Young Britons Need Better Financial Education

By: Arouse
Young people need better education if they are to become financially responsible in later life, an industry expert has declared.

According to Wendy van den Hende, chief executive of the Personal Finance Education Group (Pfeg), children need more suitable financial education if they are to develop sufficient awareness of how to use monetary products such as personal loans and savings accounts when they are older. She stated that although many children are currently "interested in money matters" and "do see its relevance", the education they receive is often not matched to their financial needs.

She said: "Young people have all sorts of exposure to finance in all sorts of ways. They are very good consumers, a lot of them have jobs outside of school and they are very sophisticated ... but they are not actually taught about finance. There seems to be an expectation that they will pick things up by some kind of osmosis, which tends not to happen."

Ms van den Hende added that "it is really important" for children to learn about personal finance at an early age. As research from the firm shows that two-thirds of teenagers lack understanding about loans, savings and other fiscal matters, the chief executive pointed out that it is vital such education is provided at an early age so that they have a good knowledge base on which to build in later life. Consequently, she advised that there needs to be more structure and coherency applied to financial education, especially when children make the transition from primary to secondary school.

Her comments come after research carried out in the group's What Money Means initiative earlier this year revealed that more than three-quarters (76 per cent) of children between the ages of seven and 11 are currently saving money. The study also indicated that a third of young people see saving up cash as the best way in which to finance making a purchase. "We need to help build on these good behaviours and attitudes [while children are young] to keep them going because as they get older they will inevitably start experiencing peer pressure and will be exposed to the media trying to sell them things," the PFEG chief executive pointed out.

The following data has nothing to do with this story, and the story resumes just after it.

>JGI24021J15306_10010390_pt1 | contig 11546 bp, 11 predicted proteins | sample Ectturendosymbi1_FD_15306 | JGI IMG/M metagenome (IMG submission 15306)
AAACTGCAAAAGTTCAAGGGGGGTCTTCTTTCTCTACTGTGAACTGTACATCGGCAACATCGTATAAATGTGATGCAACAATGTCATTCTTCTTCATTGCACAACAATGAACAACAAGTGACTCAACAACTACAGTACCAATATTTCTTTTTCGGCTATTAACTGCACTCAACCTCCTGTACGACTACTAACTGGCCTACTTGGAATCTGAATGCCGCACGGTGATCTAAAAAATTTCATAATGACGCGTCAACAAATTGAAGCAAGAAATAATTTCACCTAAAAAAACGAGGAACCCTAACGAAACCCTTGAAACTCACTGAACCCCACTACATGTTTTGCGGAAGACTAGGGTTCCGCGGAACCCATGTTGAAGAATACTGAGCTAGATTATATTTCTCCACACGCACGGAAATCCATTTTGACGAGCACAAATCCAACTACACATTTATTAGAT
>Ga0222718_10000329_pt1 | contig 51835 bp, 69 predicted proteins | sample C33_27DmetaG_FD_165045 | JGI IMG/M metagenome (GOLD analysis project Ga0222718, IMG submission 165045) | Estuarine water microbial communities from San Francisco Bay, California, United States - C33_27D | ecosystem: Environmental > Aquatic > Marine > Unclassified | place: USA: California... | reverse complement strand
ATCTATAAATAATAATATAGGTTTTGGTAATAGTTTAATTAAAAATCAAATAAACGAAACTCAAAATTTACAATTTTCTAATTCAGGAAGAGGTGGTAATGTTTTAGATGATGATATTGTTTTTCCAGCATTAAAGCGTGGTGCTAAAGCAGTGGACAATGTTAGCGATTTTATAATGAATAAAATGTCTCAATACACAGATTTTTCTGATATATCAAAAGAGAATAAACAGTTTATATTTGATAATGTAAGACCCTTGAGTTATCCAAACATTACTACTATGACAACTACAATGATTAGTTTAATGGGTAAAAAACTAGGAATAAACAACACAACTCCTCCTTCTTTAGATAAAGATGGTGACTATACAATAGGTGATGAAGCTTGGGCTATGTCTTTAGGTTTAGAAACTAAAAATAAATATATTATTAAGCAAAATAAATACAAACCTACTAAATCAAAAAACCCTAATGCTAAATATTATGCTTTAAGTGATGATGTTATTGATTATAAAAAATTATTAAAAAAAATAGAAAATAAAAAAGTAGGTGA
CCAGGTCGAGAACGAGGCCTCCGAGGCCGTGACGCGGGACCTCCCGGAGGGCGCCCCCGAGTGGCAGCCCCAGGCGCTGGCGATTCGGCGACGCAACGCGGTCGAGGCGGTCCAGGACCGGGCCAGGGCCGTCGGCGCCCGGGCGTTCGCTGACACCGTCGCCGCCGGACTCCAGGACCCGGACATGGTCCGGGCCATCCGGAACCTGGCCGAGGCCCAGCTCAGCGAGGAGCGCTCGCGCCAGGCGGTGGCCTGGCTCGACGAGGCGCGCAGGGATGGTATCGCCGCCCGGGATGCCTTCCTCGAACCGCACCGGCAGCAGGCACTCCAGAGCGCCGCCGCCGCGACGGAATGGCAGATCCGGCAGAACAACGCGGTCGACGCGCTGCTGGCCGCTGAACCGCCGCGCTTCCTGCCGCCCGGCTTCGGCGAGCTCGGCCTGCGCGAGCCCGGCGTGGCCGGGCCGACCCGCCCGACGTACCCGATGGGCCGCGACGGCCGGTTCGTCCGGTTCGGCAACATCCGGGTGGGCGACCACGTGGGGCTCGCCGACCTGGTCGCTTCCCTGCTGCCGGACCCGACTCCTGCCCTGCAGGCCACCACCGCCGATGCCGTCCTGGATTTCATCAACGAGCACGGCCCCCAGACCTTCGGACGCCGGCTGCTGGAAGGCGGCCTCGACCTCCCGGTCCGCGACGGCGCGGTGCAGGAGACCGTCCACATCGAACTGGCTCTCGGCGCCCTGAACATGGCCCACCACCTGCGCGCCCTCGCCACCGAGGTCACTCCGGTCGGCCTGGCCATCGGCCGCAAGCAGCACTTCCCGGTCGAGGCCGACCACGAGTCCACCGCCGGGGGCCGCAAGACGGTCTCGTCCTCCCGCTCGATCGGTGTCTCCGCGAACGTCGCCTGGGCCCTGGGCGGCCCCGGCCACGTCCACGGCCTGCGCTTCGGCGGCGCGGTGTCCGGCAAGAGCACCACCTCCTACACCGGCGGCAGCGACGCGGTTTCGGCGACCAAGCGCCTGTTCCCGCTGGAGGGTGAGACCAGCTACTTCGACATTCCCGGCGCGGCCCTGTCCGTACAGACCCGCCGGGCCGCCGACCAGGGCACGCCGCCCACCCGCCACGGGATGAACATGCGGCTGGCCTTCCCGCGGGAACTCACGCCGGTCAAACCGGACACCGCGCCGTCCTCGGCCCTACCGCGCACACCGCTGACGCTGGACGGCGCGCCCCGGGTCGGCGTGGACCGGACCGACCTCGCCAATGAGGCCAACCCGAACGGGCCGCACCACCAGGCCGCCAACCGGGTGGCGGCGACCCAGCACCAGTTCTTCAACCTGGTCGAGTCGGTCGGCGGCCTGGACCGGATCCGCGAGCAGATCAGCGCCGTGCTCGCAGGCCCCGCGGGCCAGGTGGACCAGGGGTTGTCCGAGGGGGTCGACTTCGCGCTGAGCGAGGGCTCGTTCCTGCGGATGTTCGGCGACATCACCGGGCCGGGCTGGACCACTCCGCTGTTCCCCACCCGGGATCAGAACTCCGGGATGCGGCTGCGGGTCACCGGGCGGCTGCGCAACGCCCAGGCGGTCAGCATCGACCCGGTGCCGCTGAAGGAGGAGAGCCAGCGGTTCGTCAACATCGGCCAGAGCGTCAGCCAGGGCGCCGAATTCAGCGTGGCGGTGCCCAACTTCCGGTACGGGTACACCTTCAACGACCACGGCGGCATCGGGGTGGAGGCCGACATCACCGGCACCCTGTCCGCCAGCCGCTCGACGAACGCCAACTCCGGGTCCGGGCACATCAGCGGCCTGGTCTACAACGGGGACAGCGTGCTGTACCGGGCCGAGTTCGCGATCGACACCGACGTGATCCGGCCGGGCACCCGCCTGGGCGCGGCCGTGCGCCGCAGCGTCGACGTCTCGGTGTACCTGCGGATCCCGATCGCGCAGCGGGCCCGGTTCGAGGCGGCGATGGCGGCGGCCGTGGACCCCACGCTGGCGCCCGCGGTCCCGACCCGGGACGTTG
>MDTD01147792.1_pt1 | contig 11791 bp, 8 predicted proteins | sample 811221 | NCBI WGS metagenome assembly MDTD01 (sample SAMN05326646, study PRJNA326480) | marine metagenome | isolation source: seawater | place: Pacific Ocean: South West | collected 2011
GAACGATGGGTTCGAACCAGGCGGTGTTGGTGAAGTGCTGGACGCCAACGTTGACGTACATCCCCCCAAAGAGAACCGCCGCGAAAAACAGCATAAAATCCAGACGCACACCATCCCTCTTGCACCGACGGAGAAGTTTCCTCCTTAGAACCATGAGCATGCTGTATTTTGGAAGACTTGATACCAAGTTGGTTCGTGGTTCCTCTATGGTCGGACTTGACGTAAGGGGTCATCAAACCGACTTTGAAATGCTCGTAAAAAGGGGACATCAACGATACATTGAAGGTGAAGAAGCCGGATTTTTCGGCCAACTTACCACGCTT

And as a result of improved financial education when they were younger, consumers may well develop a more responsible and knowing attitude should they look to borrow money in later life. This in turn could help them to search out a cheap loan, which could be particularly helpful should Britons wish to make a major purchase, such as a house or a car. Earlier this month, research conducted by Nationwide showed that about a quarter (24 per cent) of teenagers would take out a personal loan or another form of borrowing to help finance such buying. The study also indicated that 24 per cent of teenagers believe that they do not have a good knowledge of finance, while 38 per cent state that they would turn to their school for information on money matters.
Education
 • 
 • 
 • 
 • 
 • 
 • 
 • 
 • 
 • 
 • 
 • 
 • 
 • 
 • 
 • 
 • 
 • 
 • 
 • 
 • 

» More on Education
 



Share this article :
Click to see more related articles